The reduced-form approach to modelling derivatives with credit risk normally assumes the existence of two filtrations:

  • A market filtration $(\mathscr{F}_t)_{t\geq0}$ carrying market and economic information (such as stock prices or interest rates); and
  • A default filtration $(\mathscr{H}_t)_{t\geq0}$ carrying information about the default time of the counterparty in scope.

Pricing is then performed under a full filtration $(\mathscr{G}_t)_{t\geq0}$ defined as: $$\forall t\geq 0, \quad\mathscr{G}_t:=\mathscr{F}_t\vee\mathscr{H}_t$$ Why do we need to split the information into two separate filtrations? Alternatively, under which modelling assumptions is this framework necessary? Most papers on pricing claims with credit risk readily make the (H)-hypothesis: any $\mathscr{F}_t$-martingale remains a $\mathscr{G}_t$-martingale. I wonder, what is the point of this convoluted setting? There must be a specific technical reason but I haven't yet found any paper which clearly spells it out.

Being the devil's advocate(1), let us consider a market with the following characteristics:

  • The market includes a traded asset $S$ driven by a Brownian Motion $(W_t)_{t\geq0}$.
  • There exists a default process $H_t:=\pmb{1}_{\{\tau\geq t\}}$, where $\tau$ is the default time.
  • There exists a deterministic hazard rate $\gamma_t$ which specifies the distribution of the default process.
  • The asset price and the default time are independent.
  • The market is endowed with a single filtration $(\mathscr{F}_t)_{t\geq0}$ generated by $W_t$ and $H_t$.

We want to price a $\mathscr{F}_T$-measurable contingent claim $\xi$ written on the asset $S$ and subject to credit risk, $T>t$. Then: $$\begin{align} V_t&=E\left(\left.\xi\pmb{1}_{\{\tau>T\}}\right|\mathscr{F}_t\right) \\ &=E\left(\left.\xi\right|\mathscr{F}_t\right) E\left(\left.\pmb{1}_{\{\tau>T\}}\right|\mathscr{F}_t\right) \\ &=\upsilon_t \left(1-P\left(\left.\tau\leq T\right|\mathscr{F}_t\right)\right) \\[2.5pt] &=\upsilon_te^{\Gamma_t-\Gamma_T} \end{align}$$ where $V$ (resp. $\upsilon$) is the defaultable (resp. risk-free) value of the claim and $\Gamma_t$ is defined as: $$\Gamma_t:=\int_0^t\gamma_s\text{d}s$$ I don’t see any issue with this setting.

(1) Edit: my initial example was wrong, I used incorrectly the tower law for nested conditional expectations given $\mathscr{F}_t$ contains information on both $W_t$ and $H_t$ hence $\mathscr{F}_t\notin\sigma(W_s, s\leq T)$. I've modified the example to include an independence assumption, but the question remains: when and why do we need the setting with two filtrations?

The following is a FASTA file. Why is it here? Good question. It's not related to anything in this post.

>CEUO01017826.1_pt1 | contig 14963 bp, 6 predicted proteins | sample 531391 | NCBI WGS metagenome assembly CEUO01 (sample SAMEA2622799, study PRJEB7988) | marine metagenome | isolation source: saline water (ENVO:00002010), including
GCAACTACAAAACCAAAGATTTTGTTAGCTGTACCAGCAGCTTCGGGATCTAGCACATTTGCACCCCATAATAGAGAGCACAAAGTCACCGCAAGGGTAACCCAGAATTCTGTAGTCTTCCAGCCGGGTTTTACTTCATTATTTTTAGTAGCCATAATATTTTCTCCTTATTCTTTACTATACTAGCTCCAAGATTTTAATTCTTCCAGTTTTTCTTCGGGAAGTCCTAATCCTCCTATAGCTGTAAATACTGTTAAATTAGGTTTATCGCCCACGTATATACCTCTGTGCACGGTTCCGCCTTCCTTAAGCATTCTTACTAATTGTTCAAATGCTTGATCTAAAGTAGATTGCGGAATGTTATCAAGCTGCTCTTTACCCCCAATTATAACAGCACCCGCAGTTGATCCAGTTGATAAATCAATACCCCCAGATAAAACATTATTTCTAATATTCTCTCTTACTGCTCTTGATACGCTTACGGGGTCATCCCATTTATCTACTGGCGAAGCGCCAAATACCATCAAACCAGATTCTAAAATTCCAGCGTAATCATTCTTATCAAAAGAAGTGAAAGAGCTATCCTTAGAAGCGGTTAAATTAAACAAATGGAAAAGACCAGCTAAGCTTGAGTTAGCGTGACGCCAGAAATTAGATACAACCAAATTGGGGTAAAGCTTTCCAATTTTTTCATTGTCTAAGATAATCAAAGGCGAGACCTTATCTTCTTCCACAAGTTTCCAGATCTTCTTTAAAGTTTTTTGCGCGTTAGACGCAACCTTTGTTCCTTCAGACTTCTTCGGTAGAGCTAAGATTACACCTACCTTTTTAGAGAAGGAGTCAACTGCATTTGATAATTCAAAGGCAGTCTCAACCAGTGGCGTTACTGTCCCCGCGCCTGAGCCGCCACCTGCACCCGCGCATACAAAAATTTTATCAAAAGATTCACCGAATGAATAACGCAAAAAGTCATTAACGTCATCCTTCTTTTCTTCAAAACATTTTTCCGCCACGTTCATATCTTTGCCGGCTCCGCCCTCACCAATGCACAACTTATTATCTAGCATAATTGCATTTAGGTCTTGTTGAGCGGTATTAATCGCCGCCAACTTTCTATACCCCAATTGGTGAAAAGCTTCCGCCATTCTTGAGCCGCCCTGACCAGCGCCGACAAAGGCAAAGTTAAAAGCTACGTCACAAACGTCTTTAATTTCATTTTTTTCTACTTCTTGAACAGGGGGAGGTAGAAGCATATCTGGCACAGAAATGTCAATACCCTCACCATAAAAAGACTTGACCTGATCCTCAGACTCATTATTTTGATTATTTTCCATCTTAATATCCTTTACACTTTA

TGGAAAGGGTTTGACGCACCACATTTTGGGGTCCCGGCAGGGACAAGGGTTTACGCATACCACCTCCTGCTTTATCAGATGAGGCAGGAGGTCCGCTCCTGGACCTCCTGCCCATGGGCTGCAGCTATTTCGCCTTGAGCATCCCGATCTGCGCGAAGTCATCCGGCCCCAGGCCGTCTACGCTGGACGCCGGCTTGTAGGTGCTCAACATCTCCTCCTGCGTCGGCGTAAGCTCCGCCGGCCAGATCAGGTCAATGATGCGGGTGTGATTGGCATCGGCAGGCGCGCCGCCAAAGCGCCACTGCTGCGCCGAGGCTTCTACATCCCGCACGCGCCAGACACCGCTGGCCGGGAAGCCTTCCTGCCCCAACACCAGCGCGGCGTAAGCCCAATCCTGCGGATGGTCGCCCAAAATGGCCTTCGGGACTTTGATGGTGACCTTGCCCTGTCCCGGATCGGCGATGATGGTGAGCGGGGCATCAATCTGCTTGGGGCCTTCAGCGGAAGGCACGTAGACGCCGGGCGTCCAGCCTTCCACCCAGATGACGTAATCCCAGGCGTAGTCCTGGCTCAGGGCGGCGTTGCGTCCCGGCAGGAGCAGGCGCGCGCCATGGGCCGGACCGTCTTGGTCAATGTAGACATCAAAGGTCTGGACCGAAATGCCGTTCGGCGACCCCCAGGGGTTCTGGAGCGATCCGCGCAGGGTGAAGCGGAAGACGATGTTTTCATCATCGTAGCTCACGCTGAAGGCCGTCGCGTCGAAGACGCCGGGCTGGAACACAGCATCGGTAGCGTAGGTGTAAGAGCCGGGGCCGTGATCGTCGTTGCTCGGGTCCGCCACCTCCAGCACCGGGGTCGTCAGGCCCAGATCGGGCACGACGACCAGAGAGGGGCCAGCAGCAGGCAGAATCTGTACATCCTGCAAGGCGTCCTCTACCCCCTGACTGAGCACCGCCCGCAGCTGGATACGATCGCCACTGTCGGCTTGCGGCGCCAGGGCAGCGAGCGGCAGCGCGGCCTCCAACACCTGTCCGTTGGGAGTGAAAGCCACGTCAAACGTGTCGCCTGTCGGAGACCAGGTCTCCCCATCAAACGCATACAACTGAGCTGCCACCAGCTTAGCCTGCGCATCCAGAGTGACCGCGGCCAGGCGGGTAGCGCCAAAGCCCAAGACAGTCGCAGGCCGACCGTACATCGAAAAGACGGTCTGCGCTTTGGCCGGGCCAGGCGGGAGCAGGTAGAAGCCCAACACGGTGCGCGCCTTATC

I think you are absolutely correct if the hazard rate is deterministic, although I think you are forgetting a discounting factor in your example. But sometimes the hazard rate cannot be assumed to be deterministic (e.g. when pricing CVA and DVA). Here the hazard rate is instead assumed to follow a stochastic process itself, such that $\mathbf{1}_{\{\tau>t\}}$ is the first jump in a Cox process.

It is common to assume that the hazard rate follows a Cox–Ingersoll–Ross process (or extensions to this), which is a mean-reverting square-root diffusion process with SDE $$d \gamma_t=\kappa(\theta-\gamma_t)dt+\sigma\sqrt{\gamma_t}dW_t$$ with Feller-constraint $2\kappa\theta\geq \sigma^2$ to make sure that the origin is inaccessible forcing $\gamma_t>0$ for all $t$.

In general it is assumed that the hazard rate is adapted to the filtration generated by the (default-free) market variables: $\mathscr{F}_t$. Conditional on this information the number of jumps between times $s<t$ is Poisson and the probability of $n$ jumps is thus given by $$\frac{\left(\Gamma_{t}-\Gamma_{s}\right)^{n}}{n!}e^{-\left(\Gamma_{t}-\Gamma_{s}\right)}$$ The probability of zero jumps (no default) is consequently given by $e^{-\left(\Gamma_{t}-\Gamma_{s}\right)}$.